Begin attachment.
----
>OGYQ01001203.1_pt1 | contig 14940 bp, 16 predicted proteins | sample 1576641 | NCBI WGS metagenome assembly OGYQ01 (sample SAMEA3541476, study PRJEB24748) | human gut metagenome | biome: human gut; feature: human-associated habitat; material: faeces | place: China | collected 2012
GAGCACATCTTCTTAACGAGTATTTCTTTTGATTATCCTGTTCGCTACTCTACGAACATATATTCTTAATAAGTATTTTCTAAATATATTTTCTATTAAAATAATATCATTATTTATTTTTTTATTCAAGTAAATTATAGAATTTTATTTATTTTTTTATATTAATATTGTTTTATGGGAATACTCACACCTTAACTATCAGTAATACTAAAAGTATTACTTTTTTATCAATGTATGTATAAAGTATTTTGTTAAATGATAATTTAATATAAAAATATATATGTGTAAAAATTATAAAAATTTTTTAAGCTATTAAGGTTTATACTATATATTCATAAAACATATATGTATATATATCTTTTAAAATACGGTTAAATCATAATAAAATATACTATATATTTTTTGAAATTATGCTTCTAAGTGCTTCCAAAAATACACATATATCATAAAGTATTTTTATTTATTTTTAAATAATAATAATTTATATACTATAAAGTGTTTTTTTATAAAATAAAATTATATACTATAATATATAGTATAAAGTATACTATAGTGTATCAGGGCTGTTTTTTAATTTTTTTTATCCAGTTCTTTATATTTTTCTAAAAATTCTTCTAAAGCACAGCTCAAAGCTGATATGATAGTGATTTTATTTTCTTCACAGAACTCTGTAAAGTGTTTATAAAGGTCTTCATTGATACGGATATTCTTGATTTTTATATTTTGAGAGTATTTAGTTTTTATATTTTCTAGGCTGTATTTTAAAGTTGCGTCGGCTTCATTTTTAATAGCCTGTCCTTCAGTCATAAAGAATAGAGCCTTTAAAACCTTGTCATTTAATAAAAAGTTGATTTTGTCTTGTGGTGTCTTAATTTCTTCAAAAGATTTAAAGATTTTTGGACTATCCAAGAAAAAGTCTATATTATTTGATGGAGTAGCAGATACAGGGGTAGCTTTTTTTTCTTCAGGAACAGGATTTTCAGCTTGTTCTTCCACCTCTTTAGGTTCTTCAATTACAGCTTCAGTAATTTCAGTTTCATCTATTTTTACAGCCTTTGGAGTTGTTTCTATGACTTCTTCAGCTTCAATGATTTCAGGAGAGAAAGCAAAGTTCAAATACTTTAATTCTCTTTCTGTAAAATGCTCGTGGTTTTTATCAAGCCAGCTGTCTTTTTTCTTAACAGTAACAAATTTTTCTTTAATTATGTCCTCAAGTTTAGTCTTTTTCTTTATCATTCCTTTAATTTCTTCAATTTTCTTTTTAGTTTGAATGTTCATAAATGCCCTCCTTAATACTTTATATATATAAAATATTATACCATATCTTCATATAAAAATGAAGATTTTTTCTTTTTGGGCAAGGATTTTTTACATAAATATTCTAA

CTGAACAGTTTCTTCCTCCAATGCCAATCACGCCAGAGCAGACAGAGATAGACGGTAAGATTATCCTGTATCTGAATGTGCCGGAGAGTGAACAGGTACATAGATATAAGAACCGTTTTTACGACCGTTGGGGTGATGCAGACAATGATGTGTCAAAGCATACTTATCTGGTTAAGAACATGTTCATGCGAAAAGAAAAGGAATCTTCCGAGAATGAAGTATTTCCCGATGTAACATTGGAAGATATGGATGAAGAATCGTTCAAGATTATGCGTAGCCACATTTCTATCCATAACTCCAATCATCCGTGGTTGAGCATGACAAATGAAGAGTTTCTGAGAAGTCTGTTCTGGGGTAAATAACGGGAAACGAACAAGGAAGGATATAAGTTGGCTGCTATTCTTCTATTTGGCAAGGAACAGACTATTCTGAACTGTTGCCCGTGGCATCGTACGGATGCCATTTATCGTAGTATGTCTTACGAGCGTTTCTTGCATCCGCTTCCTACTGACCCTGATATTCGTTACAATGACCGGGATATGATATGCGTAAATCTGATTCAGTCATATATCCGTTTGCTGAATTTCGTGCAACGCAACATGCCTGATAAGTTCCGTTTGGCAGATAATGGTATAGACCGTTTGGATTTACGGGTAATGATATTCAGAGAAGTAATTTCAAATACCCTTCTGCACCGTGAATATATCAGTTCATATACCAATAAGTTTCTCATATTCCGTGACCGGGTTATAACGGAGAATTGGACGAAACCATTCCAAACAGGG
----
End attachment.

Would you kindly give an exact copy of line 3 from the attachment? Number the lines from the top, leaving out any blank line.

CTGAACAGTTTCTTCCTCCAATGCCAATCACGCCAGAGCAGACAGAGATAGACGGTAAGATTATCCTGTATCTGAATGTGCCGGAGAGTGAACAGGTACATAGATATAAGAACCGTTTTTACGACCGTTGGGGTGATGCAGACAATGATGTGTCAAAGCATACTTATCTGGTTAAGAACATGTTCATGCGAAAAGAAAAGGAATCTTCCGAGAATGAAGTATTTCCCGATGTAACATTGGAAGATATGGATGAAGAATCGTTCAAGATTATGCGTAGCCACATTTCTATCCATAACTCCAATCATCCGTGGTTGAGCATGACAAATGAAGAGTTTCTGAGAAGTCTGTTCTGGGGTAAATAACGGGAAACGAACAAGGAAGGATATAAGTTGGCTGCTATTCTTCTATTTGGCAAGGAACAGACTATTCTGAACTGTTGCCCGTGGCATCGTACGGATGCCATTTATCGTAGTATGTCTTACGAGCGTTTCTTGCATCCGCTTCCTACTGACCCTGATATTCGTTACAATGACCGGGATATGATATGCGTAAATCTGATTCAGTCATATATCCGTTTGCTGAATTTCGTGCAACGCAACATGCCTGATAAGTTCCGTTTGGCAGATAATGGTATAGACCGTTTGGATTTACGGGTAATGATATTCAGAGAAGTAATTTCAAATACCCTTCTGCACCGTGAATATATCAGTTCATATACCAATAAGTTTCTCATATTCCGTGACCGGGTTATAACGGAGAATTGGACGAAACCATTCCAAACAGGG